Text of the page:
Monday, January 18, 2016


In the Making of America ("MOA") Class I lead each week, we are studying the foundational principles the Founding Fathers sought to outline and use as the secure base and foundation upon which to build the Constitution and this republic we love. This week's lesson is short but powerful, and during this presidential election year, it is also timely.

This week are studying the 13th Principle of Freedom:

"A Constitution Should be Structured to Permanently Protect the People from the Human Frailties of their Rulers"

The text reads:

"At the Constitutional Convention, the Founding Fathers were concerned with the one tantalizing question which no political scientist in any age had yet been able to answer with complete satisfaction. The question was, "How can you have an efficient government but still protect the freedom and unalienable rights of the the people?"(1)

It goes on to explain how the Founders had much more confidence in the people than they did in any current or future elected government servants, especially when those elected servants held the power to injure the people and when those same people were blindly trusting in those servants, without taking the time to study them, study the issues, and stay on top of not only the current issues but the principles upon which this nation was founded and the principles that were driving the decisions of the elected servants, which are not always pure. 

"Two hundred years of American history have demonstrated the wisdom of the Founders in proclaiming a warning against the frailties of human nature in the people's elected or appointed leaders. Every constitutional action has usually been justified because it was for a "good cause." Every illegal transfer of power from one department to another has been excused as "necessary."  The whole explosion of bureaucratic power in Washington has been the result of "trusting" benign political leaders, most of whom really did have good intentions. Thomas Jefferson struck out with all the force that tongue and pen could muster against trusting in human nature. Said he:

"It would be a dangerous delusion were a confidence in the men of our choice to silence our fears for the safety of our rights; that confidence is everywhere the parent of despotism; free government is founded in jealousy, and not in confidence; it is jealousy, and not confidence, which prescribes limited constitutions to bind down those whom we are obliged to trust with power; that our Constitution has accordingly fixed the limits to which, and no farther, our confidence may go.... In questions of power, then, let no more be said of confidence in  man, BUT BIND HIM DOWN FROM MISCHIEF BY THE CHAINS OF THE CONSTITUTION. (The Kentucky Resolutions of 1798, Annals of America, 4:65-66; emphasis added.)" (2)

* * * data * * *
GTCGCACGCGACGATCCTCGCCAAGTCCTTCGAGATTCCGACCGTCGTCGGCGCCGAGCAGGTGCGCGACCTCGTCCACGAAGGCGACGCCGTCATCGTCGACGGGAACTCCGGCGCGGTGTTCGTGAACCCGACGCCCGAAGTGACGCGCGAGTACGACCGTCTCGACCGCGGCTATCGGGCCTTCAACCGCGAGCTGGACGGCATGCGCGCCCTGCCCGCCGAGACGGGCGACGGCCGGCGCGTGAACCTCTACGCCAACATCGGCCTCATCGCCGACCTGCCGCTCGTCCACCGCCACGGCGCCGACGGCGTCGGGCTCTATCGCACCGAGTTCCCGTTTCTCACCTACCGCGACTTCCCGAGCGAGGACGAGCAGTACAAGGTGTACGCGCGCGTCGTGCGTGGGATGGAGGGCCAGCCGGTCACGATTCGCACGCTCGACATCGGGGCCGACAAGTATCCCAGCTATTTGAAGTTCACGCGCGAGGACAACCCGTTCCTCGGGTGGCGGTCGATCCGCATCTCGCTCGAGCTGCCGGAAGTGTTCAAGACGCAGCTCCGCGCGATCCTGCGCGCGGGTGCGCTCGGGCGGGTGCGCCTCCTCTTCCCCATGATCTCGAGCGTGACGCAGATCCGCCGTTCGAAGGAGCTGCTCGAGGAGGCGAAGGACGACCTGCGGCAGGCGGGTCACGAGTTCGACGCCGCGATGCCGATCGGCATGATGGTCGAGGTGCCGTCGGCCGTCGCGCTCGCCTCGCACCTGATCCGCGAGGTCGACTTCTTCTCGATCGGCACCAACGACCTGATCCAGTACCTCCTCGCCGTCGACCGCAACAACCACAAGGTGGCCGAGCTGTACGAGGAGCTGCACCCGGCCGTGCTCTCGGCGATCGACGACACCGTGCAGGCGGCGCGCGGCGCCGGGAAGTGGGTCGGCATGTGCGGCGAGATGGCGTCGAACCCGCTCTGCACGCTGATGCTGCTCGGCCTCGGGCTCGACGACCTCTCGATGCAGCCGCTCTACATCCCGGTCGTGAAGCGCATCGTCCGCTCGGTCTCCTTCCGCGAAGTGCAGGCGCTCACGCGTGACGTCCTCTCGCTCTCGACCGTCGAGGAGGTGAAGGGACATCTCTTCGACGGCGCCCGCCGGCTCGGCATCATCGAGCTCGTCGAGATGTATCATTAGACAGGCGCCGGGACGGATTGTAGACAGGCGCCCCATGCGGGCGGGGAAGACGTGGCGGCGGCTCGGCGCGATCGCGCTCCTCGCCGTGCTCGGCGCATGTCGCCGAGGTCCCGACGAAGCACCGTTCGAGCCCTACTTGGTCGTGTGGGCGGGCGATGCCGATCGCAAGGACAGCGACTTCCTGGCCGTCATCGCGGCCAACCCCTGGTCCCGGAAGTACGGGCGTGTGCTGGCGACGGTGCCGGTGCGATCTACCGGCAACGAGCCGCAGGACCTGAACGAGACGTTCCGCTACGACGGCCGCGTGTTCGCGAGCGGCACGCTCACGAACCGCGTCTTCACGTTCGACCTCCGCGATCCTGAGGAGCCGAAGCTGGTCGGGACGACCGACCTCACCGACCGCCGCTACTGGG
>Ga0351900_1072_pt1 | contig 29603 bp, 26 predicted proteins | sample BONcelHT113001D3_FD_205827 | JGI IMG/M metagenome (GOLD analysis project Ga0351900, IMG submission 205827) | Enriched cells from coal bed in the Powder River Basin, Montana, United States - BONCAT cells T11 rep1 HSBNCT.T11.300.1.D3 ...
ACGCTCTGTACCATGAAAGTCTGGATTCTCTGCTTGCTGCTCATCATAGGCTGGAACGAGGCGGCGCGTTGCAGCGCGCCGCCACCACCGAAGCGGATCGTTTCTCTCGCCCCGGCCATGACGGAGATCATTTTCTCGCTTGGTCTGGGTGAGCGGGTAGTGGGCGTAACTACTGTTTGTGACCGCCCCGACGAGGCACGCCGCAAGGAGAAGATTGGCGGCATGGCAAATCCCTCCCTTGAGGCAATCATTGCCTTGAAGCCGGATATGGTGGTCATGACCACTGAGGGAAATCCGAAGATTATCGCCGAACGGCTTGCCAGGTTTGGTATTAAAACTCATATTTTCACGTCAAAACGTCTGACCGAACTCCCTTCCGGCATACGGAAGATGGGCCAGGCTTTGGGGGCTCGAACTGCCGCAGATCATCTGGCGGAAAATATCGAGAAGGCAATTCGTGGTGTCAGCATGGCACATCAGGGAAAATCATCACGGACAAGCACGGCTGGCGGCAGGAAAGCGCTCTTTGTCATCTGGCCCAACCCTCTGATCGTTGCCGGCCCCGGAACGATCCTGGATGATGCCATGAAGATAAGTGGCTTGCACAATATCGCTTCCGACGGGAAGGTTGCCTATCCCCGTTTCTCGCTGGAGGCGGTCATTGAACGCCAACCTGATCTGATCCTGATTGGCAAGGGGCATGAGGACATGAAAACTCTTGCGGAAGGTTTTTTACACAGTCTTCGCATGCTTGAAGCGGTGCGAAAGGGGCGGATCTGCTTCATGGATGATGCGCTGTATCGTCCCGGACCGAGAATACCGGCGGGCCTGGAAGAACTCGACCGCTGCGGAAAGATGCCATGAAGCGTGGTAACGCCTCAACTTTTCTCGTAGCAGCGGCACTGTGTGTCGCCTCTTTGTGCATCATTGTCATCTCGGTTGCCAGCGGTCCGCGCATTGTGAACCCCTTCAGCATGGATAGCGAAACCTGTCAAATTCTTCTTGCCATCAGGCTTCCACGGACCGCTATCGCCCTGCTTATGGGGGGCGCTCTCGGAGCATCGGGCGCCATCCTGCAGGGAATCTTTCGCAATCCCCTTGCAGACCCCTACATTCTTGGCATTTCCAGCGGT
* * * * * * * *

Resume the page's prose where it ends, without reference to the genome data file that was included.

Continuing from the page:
George Washington also felt strongly that it was necessary to jealousy guard our freedoms from those who hold the power over them, as the Founders looked on government as an unpredictable and "explosive" power that must be harnessed by the strict ENUMERATED delegated powers of the Constitution. He said: 

"Government is not reason, it is not eloquence - it is force! Like fire, it is a dangerous servant and a fearful master. (Quoted in Jacob M. Braude, Lifetime Speaker's Encyclopedia, 2 vols. [Englewood Cliffs, N.J.: Pentice-Hall, inc, 1962], 1:326.)" (3)
Have you ever really taken time to stop and think what the real purpose of the Constitution is? It is to define the very limited area within which government leaders within all three branches of the federal government can work. Their powers are purposely ENUMERATED - that means limited, and numbered, to NO MORE than those that are listed in the Constitution.